Because the color correction coefficients can be corrected later, the colorimage reading apparatus of the present invention can cope well with changesin its characteristics with time.
Additional advantages and modifications will readily occur to those skilledin the art. Therefore, the invention in its broader aspects is not limited to the specific details, and representative devices shown and described herein. Accordingly, various modifications may be made without departing from the spirit or scope of the general inventive concept as defined by the appended claims and their equivalents.
|Cited Patent||Filing date||Publication date||Applicant||Title|
|US4942461 *||Aug 23, 1988||Jul 17, 1990||Konica Corporation||Digital multiple-color image processing apparatus|
|US4945405 *||May 23, 1988||Jul 31, 1990||Minolta Camera Kabushiki Kaisha||Color image read apparatus with shading and color balance correction|
|US4989080 *||Mar 7, 1989||Jan 29, 1991||Ricoh Company, Ltd.||Color correction device with a hue area judgment unit to determine correction parameters|
|US5068718 *||Mar 20, 1990||Nov 26, 1991||Fuji Photo Film Co., Ltd.||Image quality correcting system for use with an imaging apparatus|
|US5086343 *||May 11, 1990||Feb 4, 1992||Eastman Kodak Company||Method and apparatus for compensating for sensitivity variations in the output of a solid state image sensor|
|US5142356 *||Nov 7, 1991||Aug 25, 1992||Canon Kabushiki Kaisha||Color image reading apparatus or color image forming apparatus capable of performing color adjustment|
|US5179437 *||Apr 27, 1990||Jan 12, 1993||Ikegani Tsushinki Co., Ltd.||Apparatus for color correction of image signals of a color television camera|
|US5233442 *||Aug 19, 1992||Aug 3, 1993||Canon Kabushiki Kaisha||Photosensor and image reading device with improved correction means for signal correction and image reading method|
|US5237401 *||May 2, 1991||Aug 17, 1993||Mitsubishi Denki Kabushiki Kaisha||Color image reading apparatus including color correction means|
|JPH0244971A *||Title not available|
|Citing Patent||Filing date||Publication date||Applicant||Title|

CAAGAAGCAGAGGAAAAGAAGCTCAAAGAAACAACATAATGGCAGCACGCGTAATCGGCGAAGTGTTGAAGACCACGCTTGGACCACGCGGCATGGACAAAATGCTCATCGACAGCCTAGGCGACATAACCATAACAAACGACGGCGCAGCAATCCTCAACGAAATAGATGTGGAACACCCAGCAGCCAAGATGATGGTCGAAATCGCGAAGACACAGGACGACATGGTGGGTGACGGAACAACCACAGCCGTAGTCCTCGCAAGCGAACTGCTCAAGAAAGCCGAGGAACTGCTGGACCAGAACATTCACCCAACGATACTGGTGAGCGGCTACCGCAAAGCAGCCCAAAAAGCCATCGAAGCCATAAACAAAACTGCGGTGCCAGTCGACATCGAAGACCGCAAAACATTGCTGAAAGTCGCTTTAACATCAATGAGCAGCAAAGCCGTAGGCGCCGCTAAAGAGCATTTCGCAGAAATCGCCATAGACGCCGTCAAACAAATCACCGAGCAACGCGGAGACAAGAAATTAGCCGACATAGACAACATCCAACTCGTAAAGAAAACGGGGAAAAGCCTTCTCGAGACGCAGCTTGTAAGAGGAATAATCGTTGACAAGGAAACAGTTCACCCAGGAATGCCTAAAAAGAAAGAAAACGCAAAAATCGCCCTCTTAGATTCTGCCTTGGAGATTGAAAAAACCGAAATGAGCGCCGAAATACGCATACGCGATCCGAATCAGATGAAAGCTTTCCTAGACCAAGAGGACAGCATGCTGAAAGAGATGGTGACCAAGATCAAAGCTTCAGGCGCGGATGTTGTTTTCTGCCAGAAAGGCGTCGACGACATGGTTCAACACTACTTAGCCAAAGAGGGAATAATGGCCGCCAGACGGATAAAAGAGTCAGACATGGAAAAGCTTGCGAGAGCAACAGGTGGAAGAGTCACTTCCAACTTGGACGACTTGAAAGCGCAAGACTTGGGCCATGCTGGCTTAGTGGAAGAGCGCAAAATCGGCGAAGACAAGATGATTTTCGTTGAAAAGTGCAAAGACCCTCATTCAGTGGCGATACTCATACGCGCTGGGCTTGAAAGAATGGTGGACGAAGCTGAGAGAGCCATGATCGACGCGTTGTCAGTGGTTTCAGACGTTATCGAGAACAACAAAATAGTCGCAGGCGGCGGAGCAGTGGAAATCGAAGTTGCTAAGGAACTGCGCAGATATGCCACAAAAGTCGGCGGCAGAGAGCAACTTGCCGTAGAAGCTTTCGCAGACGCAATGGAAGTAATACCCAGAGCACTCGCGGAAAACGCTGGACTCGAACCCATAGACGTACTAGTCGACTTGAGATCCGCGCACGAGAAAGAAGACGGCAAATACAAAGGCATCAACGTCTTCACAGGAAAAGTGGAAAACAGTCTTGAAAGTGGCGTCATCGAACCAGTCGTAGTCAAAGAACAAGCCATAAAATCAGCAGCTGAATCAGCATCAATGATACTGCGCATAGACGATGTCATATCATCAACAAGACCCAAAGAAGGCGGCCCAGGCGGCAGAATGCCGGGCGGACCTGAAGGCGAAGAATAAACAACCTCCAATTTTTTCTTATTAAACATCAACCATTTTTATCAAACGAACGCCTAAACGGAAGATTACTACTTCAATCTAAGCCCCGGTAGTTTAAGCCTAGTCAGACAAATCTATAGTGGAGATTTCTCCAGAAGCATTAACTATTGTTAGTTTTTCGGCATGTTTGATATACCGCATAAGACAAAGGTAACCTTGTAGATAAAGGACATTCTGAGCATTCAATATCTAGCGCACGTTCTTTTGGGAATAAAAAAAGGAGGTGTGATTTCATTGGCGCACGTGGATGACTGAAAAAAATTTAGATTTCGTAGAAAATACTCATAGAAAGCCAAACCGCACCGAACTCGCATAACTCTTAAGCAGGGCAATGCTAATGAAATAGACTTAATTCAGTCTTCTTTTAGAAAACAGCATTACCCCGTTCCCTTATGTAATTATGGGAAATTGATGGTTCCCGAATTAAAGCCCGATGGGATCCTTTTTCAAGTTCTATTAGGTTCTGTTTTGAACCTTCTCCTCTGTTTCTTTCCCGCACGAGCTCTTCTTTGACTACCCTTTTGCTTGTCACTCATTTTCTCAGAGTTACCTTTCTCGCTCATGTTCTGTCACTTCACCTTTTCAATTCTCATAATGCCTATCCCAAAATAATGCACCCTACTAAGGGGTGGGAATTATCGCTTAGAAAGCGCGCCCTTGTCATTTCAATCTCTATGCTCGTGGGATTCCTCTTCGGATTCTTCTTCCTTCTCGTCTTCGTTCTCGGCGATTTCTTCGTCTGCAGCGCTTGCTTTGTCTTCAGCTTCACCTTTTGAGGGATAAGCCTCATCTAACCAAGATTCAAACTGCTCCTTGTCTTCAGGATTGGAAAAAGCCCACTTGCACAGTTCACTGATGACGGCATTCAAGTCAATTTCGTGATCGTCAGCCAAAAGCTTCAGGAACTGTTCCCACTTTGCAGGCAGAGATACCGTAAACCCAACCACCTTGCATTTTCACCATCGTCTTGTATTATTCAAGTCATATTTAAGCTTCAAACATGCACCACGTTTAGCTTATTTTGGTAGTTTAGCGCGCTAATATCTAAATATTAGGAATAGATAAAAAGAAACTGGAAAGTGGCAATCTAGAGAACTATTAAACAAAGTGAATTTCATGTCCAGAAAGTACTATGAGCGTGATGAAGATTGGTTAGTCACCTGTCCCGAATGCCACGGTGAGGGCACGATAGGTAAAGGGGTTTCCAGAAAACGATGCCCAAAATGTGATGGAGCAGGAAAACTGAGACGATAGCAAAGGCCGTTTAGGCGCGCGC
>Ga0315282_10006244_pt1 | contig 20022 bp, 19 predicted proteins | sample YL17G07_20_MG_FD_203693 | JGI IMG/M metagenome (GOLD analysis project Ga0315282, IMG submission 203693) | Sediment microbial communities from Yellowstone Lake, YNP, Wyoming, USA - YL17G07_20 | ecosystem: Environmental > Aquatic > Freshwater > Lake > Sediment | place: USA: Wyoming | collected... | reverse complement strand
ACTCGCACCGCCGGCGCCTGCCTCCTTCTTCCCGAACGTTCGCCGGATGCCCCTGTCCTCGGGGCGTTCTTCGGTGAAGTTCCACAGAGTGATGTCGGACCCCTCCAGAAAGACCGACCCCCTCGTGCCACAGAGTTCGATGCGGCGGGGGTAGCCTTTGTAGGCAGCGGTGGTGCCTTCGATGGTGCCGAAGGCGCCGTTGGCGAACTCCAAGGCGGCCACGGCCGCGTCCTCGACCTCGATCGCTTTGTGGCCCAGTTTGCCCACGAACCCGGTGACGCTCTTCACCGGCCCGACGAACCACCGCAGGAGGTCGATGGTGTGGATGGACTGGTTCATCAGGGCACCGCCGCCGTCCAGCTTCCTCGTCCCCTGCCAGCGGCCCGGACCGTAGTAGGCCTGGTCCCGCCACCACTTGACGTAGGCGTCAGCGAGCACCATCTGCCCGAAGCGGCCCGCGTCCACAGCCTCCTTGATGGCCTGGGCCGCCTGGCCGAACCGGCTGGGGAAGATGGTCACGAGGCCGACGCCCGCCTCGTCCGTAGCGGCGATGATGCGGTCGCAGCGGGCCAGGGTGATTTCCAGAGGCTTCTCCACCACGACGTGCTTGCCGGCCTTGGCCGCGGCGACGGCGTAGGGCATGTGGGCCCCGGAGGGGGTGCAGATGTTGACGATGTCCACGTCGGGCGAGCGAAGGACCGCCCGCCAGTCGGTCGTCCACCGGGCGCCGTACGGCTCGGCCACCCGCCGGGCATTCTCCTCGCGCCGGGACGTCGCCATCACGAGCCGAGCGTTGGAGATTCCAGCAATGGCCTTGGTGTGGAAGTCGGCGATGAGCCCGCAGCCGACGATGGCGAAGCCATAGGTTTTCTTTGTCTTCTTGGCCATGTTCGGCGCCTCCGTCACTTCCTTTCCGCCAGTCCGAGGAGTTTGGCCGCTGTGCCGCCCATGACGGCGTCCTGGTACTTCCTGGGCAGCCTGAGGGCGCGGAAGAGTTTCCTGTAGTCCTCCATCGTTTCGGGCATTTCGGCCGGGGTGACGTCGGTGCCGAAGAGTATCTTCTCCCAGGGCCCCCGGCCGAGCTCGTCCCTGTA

|US5489998 *||Jan 23, 1995||Feb 6, 1996||Canon Kabushiki Kaisha||Color image processing apparatus having transmitter and receiver which perform color correction in accordance with a common standard color image and method for same|
|US5754316 *||Jun 26, 1996||May 19, 1998||Mita Industrial Co., Ltd.||Color correction device for correcting color deviations resulting from color filter characteristics|
|US5801853 *||Nov 15, 1995||Sep 1, 1998||Canon Kabushiki Kaisha||Color image processing method and apparatus which calibrates correction data for image data|
|US6184915||Jul 9, 1997||Feb 6, 2001||Canon Kabushiki Kaisha||Image processing apparatus and method|
|US7016077 *||Mar 30, 2001||Mar 21, 2006||Fujitsu Limited||Color image processing apparatus and method, and computer-readable recording medium in which color image processing program is recorded|
|US7180042 *||Aug 14, 2003||Feb 20, 2007||Konica Minolta Holdings, Inc.||Radiographic image input apparatus which obtains image correction values based on a size or version of a radiographic recording member|
|US7477294||Feb 22, 2003||Jan 13, 2009||Koenig & Bauer Aktiengesellschaft||Method for evaluating and correcting the image data of a camera system|
|US7675621 *||Mar 9, 2010||Konica Minolta Sensing, Inc.||Two-dimensional colorimeter, and spectral sensitivity correcting method|
|US8411946 *||Apr 2, 2013||Electronics And Telecommunications Research Institute||Color conversion system and method|
|US20010035988 *||Mar 30, 2001||Nov 1, 2001||Satoshi Semba||Color image processing apparatus and method, and computer- readable recording medium in which color image processing program is recorded|
|US20050146733 *||Feb 22, 2003||Jul 7, 2005||Koenig & Bauer Aktiengesellschaft||Method for correcting the image data o a camera system|
|US20060000991 *||Aug 14, 2003||Jan 5, 2006||Konica Minolta Holdings, Inc.||Image input device|
|US20070171421 *||Jan 19, 2007||Jul 26, 2007||Konica Minolta Sensing, Inc.||Two-dimensional colorimeter, and spectral sensitivity correcting method|
|US20110052055 *||Jul 14, 2010||Mar 3, 2011||Electronics And Telecommunications Research Institute||Color conversion system and method|
|EP0751677A2 *||Jul 1, 1996||Jan 2, 1997||Mita Industrial Co. Ltd.||Color correction device|
|EP1549045A1 *||Feb 22, 2003||Jun 29, 2005||Koenig & Bauer Aktiengesellschaft||Method for correcting the image data of a camera system|
|EP1562366A1 *||Feb 22, 2003||Aug 10, 2005||Koenig & Bauer Aktiengesellschaft||Method for correcting the image data of a camera system|
|WO2003073748A2 *||Feb 22, 2003||Sep 4, 2003||Koenig & Bauer Aktiengesellschaft||Method for correcting the image data of a camera system|
|WO2003073748A3 *||Feb 22, 2003||Oct 16, 2003||Koenig & Bauer Ag||Method for correcting the image data of a camera system|
|U.S. Classification||358/530, 358/518|
|International Classification||H04N1/60, H04N1/40|
|Cooperative Classification||H04N1/60, H04N1/40006, H04N1/6033|
|European Classification||H04N1/40A, H04N1/60, H04N1/60F2|
|Mar 26, 1992||AS||Assignment|
Owner name: TOKYO ELECTRIC CO., LTD. A CORPORATION OF JAPAN,
Free format text: ASSIGNMENT OF ASSIGNORS INTEREST.;ASSIGNORS:AKUZAWA, YOSHIHIDE;KAMBE, YUKIHIKO;REEL/FRAME:006069/0554
Effective date: 19920317
|Sep 25, 1997||FPAY||Fee payment|
Year of fee payment: 4
|Dec 29, 2001||FPAY||Fee payment|
Year of fee payment: 8
|Dec 27, 2005||FPAY||Fee payment|
Year of fee payment: 12